If you stick with a Mediterranean or low-carbohydrate diet, you’ll be healthier in the long run even if you regain a few pounds after years on the plan, according to a follow-up study by Israel’s Nuclear Research Center and Ben-Gurion University of the Negev (BGU).
The results of the study, published last week in a peer-reviewed letter in the New England Journal of Medicine, updated the findings from the landmark 24-month Dietary Intervention Randomized Controlled Trial (DIRECT).
In the DIRECT study, 322 moderately obese subjects were randomly assigned to one of three diets available at home and in their workplace cafeteria: low fat, restricted-calorie; Mediterranean, restricted-calorie; or low-carbohydrate, non-restricted-calorie.
The Mediterranean diet is based on traditional eating habits of Greeks, Israelis and other Mediterranean-area nations. It emphasizes fruits and vegetables, whole grains, legumes, seeds and nuts, olive oil, herbs and spices instead of salt, and moderate amounts of red wine. Fish and poultry are included in meals at least twice a week, while red meat is limited to no more than a few times a month.
While all three approaches led to a healthy reduction of blood pressure, the low-carb and Mediterranean diets showed especially beneficial metabolic effects of lower cholesterol, triglycerides and arteriosclerosis. Apparently, these results weren’t just temporary.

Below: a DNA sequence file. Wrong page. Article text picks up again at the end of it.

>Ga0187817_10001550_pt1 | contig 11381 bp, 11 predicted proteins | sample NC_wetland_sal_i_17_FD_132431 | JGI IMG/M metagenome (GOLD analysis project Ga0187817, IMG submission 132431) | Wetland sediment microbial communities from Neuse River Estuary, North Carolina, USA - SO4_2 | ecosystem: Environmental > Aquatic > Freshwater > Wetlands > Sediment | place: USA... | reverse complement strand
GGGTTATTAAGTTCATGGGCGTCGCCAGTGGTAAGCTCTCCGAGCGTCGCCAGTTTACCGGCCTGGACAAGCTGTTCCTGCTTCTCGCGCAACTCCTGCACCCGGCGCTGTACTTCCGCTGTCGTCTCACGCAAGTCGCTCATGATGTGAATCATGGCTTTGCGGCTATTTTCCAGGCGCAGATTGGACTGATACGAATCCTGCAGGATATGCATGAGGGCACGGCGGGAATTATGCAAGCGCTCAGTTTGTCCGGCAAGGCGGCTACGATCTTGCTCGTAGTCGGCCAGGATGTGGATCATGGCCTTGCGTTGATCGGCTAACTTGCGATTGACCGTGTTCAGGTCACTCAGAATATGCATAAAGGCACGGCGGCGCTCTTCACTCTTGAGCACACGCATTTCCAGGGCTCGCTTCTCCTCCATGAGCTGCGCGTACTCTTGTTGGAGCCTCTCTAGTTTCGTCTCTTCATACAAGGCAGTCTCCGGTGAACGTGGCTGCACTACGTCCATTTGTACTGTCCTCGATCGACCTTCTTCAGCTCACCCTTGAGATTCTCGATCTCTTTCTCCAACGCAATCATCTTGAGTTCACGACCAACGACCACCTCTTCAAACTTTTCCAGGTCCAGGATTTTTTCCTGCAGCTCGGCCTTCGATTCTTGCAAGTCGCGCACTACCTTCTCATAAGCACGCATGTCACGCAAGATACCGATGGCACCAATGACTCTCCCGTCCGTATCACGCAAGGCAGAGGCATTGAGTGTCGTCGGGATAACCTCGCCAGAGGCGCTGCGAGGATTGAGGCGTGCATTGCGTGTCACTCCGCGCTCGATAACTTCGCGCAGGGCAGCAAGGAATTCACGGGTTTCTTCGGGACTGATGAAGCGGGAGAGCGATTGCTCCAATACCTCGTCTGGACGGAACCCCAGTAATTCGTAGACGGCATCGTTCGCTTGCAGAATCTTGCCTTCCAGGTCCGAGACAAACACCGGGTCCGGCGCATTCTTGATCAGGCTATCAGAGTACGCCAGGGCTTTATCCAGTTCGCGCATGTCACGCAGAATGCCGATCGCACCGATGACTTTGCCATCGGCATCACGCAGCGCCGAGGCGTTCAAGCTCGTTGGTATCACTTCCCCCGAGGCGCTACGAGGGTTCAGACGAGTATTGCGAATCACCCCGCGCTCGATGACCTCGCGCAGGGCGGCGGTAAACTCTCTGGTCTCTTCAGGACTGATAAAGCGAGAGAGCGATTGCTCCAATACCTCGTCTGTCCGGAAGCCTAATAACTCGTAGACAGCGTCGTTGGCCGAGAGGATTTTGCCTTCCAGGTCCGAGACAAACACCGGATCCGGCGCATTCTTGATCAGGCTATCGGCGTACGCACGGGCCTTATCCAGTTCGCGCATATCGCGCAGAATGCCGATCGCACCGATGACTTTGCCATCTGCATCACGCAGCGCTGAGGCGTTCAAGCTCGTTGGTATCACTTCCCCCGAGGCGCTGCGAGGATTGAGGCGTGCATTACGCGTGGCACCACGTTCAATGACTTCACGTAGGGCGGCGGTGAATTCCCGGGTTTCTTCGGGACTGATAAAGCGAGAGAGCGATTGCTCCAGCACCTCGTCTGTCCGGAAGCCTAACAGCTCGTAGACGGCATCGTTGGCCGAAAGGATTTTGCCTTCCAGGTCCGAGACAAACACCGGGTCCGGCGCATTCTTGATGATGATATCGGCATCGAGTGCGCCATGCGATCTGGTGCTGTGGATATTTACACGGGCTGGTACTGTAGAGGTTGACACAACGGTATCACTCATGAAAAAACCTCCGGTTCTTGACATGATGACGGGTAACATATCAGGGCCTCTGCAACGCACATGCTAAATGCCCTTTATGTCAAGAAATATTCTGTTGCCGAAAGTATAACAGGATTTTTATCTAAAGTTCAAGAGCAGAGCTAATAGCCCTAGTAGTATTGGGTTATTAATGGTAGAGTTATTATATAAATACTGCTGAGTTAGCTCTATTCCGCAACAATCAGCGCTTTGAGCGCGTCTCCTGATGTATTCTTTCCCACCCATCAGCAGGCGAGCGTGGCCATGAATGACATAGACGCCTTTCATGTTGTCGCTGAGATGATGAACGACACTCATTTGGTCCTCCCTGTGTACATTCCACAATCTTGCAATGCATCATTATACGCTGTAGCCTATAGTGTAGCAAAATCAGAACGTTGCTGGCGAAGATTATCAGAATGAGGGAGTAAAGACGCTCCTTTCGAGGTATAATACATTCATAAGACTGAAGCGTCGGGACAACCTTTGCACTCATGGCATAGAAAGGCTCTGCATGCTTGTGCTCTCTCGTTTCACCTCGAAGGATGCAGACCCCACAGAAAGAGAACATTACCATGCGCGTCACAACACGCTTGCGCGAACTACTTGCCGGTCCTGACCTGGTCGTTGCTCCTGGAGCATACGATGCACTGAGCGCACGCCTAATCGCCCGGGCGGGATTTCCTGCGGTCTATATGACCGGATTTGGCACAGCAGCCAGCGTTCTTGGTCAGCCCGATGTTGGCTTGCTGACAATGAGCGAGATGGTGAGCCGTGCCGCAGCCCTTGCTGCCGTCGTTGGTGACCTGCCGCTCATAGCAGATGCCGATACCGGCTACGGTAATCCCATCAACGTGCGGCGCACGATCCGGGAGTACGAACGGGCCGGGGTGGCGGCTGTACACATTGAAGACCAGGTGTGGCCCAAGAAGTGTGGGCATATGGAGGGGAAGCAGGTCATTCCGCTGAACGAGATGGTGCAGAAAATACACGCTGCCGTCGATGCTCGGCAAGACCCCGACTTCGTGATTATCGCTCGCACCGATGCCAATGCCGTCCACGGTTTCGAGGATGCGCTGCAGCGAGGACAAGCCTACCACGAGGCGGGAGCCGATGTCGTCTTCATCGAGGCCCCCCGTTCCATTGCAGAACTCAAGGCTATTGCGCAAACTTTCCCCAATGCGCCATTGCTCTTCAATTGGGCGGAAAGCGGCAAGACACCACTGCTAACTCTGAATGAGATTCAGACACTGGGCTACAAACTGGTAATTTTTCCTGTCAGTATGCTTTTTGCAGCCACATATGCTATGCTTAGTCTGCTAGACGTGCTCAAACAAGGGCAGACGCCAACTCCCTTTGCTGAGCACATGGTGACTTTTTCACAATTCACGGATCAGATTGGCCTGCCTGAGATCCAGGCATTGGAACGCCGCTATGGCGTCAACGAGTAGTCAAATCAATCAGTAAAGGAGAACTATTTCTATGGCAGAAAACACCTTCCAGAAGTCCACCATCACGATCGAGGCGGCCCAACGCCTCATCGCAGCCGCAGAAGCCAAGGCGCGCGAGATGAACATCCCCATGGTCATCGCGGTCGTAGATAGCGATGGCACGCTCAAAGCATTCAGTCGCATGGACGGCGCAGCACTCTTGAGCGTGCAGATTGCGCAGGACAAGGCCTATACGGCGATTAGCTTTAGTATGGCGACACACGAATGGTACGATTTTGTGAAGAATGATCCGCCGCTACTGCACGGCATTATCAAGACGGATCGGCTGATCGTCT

Looking beyond initial results
“Our follow up subsequent data shows lasting, positive effects of Mediterranean and low-carbohydrate diets six years later,” said Dr. Dan Schwarzfuchs from the Nuclear Research Center in Dimona, where the research on 259 of the original participants was conducted.
The significance of the Israeli follow-up study is that data from trials comparing the effectiveness of weight-loss diets rarely go beyond the initial intervention period, explained BGU researcher Iris Shai, a registered dietician.
In the four-year post-intervention, each DIRECT participant regained nearly six pounds. During the entire six-year period, including the initial study, participants lost approximately six-and-a-half pounds on the Mediterranean diet and 3.7 pounds on a low-carb diet. More than two-thirds of the participants continued with their original assigned diet.
The researchers also found that after six years, the HDL/LDL cholesterol ratio remained significantly lower only in people on the low-carbohydrate diet, while triglyceride levels remained significantly lower in both the Mediterranean and low-carbohydrate diets.
The researchers are now performing a new long-term dietary intervention trial to trigger weight-loss mechanisms using a range of dietary strategies and novel techniques.